At this point I find I must give a shout-out to the Wall Street Journal for its selection of the Ten “Books of the Year.”  In Fiction, the editors included, among others, Joan Silber’s Improvement; in Nonfiction, both Laura Dassow Walls’s biography of Thoreau and Killers of the Flower Moon by David Grann made the cut. (To access the full text of Wall Street Journal articles, use the Proquest database. It can be accessed on the Howard County Library site, and at other academic and public libraries.)

Part Two of this post will be forthcoming – but first I must return to London….

 

 

 

Permalink 1 Comment

The 2017 year end meeting of the Usual Suspects Mystery Book Discussion group

December 19, 2017 at 4:56 pm (Book clubs, books, Mystery fiction)

I always look forward to the Usual Suspects’ end of year meeting. It’s a time and place where we talk about the books and authors we’ve read during the year, both for group discussion and for individual reading pleasure.

Pauline always sends us material in advance of this meeting. She creates a grid in which the following material about each book appears: title and author, the month that the discussion took place, comments/awards for author, and the name of the discussion leader. Then there is a further breakdown containing information as to setting and time period, type of investigator (e.g. lawyer, detective, private investigator), and finally, sex and nationality of the authors we read. (That last is always interesting and sometimes surprising: in our 2017 discussion year, there were three male authors and seven women. Six of the authors were American, three were British, and one was Canadian.)

Here are the books:

 

 

 

Pauline also provided us with the following discussion questions:

1. Which is the most impressive book? What did you like about this book? What did you dislike about the book?

2. Did you notice anything in particular about the author’s writing style in any of the books? Which is the best-written book? Which has the best-developed characters?

3. What new things did you learn about the world from a particular book and subsequent group discussion? Which book provided the best treatment of a location?

4. Which author(s) would you like to read more of? Is there a particular type of mystery you’d like to read in the future?

5. Which book has the best puzzle?

6. Which book(s) deserve or do not deserve the awards they received?

7. Are there any other books that we should comment on that have been left out of today’s discussion?

Frank added these questions to the mix:

For each of the books please answer, if you can, the following questions:

  1. What did you like about the book?
  2. What did you dislike about the book?
  3. What new things did you learn about the world from the book and/or subsequent group discussion?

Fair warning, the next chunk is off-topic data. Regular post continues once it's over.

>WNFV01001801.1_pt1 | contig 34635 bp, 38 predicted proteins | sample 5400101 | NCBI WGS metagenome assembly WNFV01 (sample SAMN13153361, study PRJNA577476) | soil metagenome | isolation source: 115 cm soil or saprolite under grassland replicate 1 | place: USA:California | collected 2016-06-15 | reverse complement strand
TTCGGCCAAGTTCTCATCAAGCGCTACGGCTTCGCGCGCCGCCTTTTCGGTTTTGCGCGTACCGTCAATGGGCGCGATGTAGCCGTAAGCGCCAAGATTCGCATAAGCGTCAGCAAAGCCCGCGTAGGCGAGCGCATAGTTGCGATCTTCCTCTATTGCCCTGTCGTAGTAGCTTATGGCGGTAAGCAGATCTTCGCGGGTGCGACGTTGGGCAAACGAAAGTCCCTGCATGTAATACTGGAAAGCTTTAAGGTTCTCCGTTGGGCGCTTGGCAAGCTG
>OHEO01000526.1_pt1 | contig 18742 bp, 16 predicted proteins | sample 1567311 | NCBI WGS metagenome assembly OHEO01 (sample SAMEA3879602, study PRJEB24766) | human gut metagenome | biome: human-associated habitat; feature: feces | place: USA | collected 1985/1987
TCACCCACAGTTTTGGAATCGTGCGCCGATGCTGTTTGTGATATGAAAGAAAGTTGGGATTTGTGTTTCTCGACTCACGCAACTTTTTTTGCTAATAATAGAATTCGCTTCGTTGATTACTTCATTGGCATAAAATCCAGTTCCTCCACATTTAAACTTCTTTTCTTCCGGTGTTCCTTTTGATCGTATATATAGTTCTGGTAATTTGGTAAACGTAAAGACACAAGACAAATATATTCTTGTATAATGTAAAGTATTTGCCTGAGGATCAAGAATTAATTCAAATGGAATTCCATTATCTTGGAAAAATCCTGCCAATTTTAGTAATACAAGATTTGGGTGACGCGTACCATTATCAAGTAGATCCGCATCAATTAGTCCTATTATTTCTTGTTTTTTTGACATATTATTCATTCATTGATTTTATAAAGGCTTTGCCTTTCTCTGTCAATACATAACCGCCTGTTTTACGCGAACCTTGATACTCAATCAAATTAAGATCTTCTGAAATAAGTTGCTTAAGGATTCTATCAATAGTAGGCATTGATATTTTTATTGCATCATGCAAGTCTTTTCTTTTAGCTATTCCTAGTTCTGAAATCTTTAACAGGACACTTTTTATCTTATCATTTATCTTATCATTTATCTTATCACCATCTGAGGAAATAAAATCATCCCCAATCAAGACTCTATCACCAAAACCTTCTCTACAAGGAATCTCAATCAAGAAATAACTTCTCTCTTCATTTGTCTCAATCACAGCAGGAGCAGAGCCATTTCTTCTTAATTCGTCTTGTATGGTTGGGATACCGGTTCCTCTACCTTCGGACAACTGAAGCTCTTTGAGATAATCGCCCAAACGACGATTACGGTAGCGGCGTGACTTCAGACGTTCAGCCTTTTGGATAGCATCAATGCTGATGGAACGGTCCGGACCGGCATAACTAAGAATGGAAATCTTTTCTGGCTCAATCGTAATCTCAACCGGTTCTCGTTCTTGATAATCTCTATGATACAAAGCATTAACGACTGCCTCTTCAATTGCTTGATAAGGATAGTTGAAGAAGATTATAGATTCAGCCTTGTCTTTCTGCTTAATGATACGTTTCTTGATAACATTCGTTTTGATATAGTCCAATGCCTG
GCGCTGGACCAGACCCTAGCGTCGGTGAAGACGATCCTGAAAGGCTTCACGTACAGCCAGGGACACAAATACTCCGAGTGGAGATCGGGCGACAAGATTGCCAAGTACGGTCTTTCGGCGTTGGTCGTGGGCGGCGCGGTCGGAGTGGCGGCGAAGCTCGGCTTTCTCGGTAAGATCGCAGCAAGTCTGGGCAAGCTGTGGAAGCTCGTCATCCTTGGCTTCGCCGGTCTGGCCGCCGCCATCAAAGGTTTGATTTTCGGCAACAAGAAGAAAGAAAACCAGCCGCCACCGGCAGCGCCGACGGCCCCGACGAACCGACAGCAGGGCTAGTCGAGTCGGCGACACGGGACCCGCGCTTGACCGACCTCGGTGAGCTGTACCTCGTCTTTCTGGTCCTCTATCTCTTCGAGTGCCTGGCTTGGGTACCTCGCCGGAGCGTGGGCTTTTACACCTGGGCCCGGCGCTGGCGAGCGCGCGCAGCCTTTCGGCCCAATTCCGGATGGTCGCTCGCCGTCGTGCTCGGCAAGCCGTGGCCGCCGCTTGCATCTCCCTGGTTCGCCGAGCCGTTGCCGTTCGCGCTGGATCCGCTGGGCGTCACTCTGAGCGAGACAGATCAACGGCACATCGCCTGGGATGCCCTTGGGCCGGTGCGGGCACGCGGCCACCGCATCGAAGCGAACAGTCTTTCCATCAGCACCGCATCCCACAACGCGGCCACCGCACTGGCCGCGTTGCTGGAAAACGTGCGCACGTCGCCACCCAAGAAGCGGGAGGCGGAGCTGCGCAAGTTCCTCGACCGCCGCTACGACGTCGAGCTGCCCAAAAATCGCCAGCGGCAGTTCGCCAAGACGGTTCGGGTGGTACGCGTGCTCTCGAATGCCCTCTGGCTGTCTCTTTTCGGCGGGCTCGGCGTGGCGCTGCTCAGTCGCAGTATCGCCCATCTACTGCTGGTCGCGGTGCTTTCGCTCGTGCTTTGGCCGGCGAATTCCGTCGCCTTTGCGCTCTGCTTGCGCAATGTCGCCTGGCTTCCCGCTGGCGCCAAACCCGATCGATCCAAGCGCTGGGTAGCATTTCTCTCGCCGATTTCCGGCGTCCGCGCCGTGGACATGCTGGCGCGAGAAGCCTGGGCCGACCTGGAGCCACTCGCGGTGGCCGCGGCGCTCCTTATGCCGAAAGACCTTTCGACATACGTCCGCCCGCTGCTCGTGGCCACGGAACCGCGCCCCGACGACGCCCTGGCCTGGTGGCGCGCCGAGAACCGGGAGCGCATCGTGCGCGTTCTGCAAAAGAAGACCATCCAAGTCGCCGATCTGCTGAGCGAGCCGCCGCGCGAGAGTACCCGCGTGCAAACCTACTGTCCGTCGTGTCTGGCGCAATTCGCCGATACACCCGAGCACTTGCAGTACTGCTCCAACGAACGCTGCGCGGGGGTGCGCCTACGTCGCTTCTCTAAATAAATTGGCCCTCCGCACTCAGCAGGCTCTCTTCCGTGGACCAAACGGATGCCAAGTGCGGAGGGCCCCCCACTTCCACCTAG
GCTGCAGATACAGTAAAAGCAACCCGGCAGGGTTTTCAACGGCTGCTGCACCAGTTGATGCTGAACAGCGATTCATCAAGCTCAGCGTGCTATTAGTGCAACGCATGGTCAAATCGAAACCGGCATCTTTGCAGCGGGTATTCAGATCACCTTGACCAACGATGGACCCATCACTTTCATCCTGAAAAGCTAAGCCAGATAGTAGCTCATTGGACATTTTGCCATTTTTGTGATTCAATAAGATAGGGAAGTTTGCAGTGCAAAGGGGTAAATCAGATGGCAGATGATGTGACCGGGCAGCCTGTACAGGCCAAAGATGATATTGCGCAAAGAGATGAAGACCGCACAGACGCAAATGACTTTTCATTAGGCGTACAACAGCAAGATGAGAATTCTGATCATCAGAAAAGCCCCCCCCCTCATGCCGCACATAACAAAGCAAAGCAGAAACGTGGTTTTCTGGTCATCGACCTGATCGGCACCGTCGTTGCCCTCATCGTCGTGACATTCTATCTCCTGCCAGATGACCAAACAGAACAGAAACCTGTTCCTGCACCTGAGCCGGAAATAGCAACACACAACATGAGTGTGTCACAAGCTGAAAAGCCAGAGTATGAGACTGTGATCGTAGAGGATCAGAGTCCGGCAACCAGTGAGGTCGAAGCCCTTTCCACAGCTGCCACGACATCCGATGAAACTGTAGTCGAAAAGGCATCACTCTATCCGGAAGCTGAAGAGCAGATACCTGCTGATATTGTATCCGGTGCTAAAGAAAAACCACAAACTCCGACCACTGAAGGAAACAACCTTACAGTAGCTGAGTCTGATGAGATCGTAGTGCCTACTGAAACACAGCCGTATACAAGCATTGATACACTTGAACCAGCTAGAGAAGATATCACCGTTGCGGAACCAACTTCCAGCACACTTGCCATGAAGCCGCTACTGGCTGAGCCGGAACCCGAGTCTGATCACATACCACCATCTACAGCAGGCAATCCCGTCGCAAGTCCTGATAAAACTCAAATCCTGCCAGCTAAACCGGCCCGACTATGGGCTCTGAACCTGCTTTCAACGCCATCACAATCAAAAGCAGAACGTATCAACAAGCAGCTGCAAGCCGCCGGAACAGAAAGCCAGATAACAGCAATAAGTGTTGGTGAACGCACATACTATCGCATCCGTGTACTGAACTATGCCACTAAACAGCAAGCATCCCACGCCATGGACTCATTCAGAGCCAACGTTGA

4. What new things did you learn about the art of writing from the book and/or subsequent group discussion?

As usual, we dove with zest into the discussion. Several of us expressed our gratitude for the chance to revisit the works of Tony Hillerman. We appreciated the Washington DC setting of Hagar’s Last Dance; even more so, the setting of Wilde Lake – right here in Columbia! Marge felt that she got a sense of what World War Two was like for Parisians in Murder on the Quai.

I think that we were all impressed by Jade Dragon Mountain, with its setting so remote in time and place and yet so vividly brought to life by author Elsa Hart. Frances reiterated her praise for Louise Penny. It interests me that while Penny’s Three Pines novels are so widely loved by readers – both here and in Penny’s native Canada –  and are so highly praised by reviewers, several members of our group have reservations about them. I’m one of them. Although there have been a number of books in this series that I’ve genuinely enjoyed, I found A Great Reckoning hard going.

Even people who did not for the most part care for Envious Casca agreed that its locked room puzzle was a cunning contrivance. Finally, Frank’s  choice of Michael Connelly’s The Crossing has caused several of us to want more of the same from this distinguished author of American police procedurals set in – where else? –  Southern California.

At this year end meeting, we always vote for our favorite “read” from among that year’s selections. This year’s winner was The Crossing; Dance Hall of the Dead came in second.

As is the custom, we were asked to bring a book to share with the group. If there’s time, you can mention a second title. Here’s how that worked out this year:

Frances: A Conspiracy in Belgravia (Lady Sherlock Series) by Sherry Thomas
Frank: Getting to Yes: Negotiating Agreement Without Giving In by Roger Fisher and William Ury
Anne M.: The Inheritance by Charles Finch
Roberta: Death in the Air: The True Story of a Serial Killer, the Great London Smog, and the Strangling of a City by Kate Winkler Dawson; and Fast Falls the Night by Julia Keller
Cheryl: Blood on the Water by Anne Perry
Pauline: My Darling Detective by Howard Norman; Maggie Hope mystery series starting with Mr. Churchill’s Secretary by Susan Elia MacNeal
Marge: The Siege Winter by Ariana Franklin and Samantha Norman; Fatal by John Lescroart
Ann R.: Paganini’s Ghost by Paul Adam
Mike: The Chessmen : The Trilogy by Peter May
Louise: Design for Dying by Renee Patrick
Carol: The Late Show by Michael Connelly

Carol has been gently but firmly coaxing us towards declaring our choices for next year. Here’s how that list is currently shaping up: